Pilgrimage of Señor de Huanca in Cusco

Peregrinación del Señor de Huanca en Cusco

Each year on September 14th, Peruvians and people from neighboring countries (mainly Bolivia) come to walk the Pilgrimage route of Señor de Huanca close to Cusco. At almost 50 kilometers from the Inca capital, at a height of 3,100 meters (up to 4,250 meters), it is a tough and cold 6 hour hike in the middle of the night. At the end of the trail there is a painting of a wounded Christ on a rock greeting you. The pilgrimages arriving at the spot will cleanse in the pure waters of the spring, hoping for good karma for the rest of the year. Prior to the day of the walk a week filled with festivities takes place.
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Peru, home of the potato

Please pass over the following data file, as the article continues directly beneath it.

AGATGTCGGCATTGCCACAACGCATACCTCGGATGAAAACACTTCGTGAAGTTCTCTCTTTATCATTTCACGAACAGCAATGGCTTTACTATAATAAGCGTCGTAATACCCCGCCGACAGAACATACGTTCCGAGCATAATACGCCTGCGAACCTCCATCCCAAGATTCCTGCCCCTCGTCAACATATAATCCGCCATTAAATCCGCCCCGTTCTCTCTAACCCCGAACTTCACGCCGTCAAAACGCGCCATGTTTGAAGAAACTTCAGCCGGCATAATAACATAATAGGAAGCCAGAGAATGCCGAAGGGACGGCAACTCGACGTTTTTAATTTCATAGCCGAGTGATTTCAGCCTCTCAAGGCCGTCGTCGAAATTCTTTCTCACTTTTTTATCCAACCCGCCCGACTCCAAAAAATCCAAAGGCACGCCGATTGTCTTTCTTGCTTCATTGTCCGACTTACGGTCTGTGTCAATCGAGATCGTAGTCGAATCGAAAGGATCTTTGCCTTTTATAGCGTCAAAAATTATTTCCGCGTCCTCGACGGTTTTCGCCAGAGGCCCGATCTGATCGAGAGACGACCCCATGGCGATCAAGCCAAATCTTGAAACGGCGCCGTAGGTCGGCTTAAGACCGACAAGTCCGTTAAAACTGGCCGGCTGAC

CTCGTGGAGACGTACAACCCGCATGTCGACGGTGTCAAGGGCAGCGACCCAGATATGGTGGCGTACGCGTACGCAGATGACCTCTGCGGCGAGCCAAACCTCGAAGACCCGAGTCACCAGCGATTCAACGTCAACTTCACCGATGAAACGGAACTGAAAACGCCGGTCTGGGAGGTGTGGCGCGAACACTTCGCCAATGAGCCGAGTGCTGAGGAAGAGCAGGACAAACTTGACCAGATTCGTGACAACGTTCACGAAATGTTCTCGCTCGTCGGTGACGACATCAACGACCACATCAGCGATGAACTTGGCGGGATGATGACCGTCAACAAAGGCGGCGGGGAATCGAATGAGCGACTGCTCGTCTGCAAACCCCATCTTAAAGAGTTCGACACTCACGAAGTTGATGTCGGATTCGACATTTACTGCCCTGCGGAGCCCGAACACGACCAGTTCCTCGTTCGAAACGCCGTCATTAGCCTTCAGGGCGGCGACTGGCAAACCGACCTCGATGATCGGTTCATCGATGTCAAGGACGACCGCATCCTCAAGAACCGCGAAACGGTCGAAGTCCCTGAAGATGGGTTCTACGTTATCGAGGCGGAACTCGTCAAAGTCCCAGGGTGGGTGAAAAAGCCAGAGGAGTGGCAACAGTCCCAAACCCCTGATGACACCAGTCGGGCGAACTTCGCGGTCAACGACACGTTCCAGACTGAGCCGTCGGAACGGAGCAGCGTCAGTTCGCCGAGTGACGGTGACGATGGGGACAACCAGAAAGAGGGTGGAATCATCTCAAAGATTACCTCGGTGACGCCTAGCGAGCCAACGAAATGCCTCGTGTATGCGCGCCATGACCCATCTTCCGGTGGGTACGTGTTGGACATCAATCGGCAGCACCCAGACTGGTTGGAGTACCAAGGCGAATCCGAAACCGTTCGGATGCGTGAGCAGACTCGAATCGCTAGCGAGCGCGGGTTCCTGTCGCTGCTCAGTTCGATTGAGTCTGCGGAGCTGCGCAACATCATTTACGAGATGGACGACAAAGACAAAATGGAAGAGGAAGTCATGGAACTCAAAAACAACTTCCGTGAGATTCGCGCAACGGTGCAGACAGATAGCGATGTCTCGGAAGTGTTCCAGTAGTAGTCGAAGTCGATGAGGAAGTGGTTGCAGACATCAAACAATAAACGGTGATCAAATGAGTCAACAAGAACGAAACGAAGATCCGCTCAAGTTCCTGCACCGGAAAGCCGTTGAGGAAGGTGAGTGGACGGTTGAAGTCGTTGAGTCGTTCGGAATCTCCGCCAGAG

Peru, home of the potato

All though for many many years the potatoe was consired “peruvian”, since 2008 there has been a high-rising conflict between Peru and neighbor Chile. Both countries have been fighting for years about which of them can be considered ‘the home’ of the potato. Fact is that scientists all believe potatoes have originated from the Andes in Peru. Well over 100 potato cultivators can be found in just one valley in Peru! Some of the oldest archeological finds were located around Lake Titicaca. The potato began it’s career in food culture between 2000 and 3000 BC and continues today with many different colors, flavors, sizes and textures.

The potato was first introduced in Europe by Spanish explorers. Coming back home from their South-American expeditions in 1536 they brought potato plants with them. The Inca’s had been cultivating the plant for hundreds of years; Spanish monks started to spread the potato to other European countries. They planted potato plants in the gardens of their monasteries. Soon different races arose and people started to breed crosses. Nowadays there are more than 4000 different kinds of potatoes in the world.
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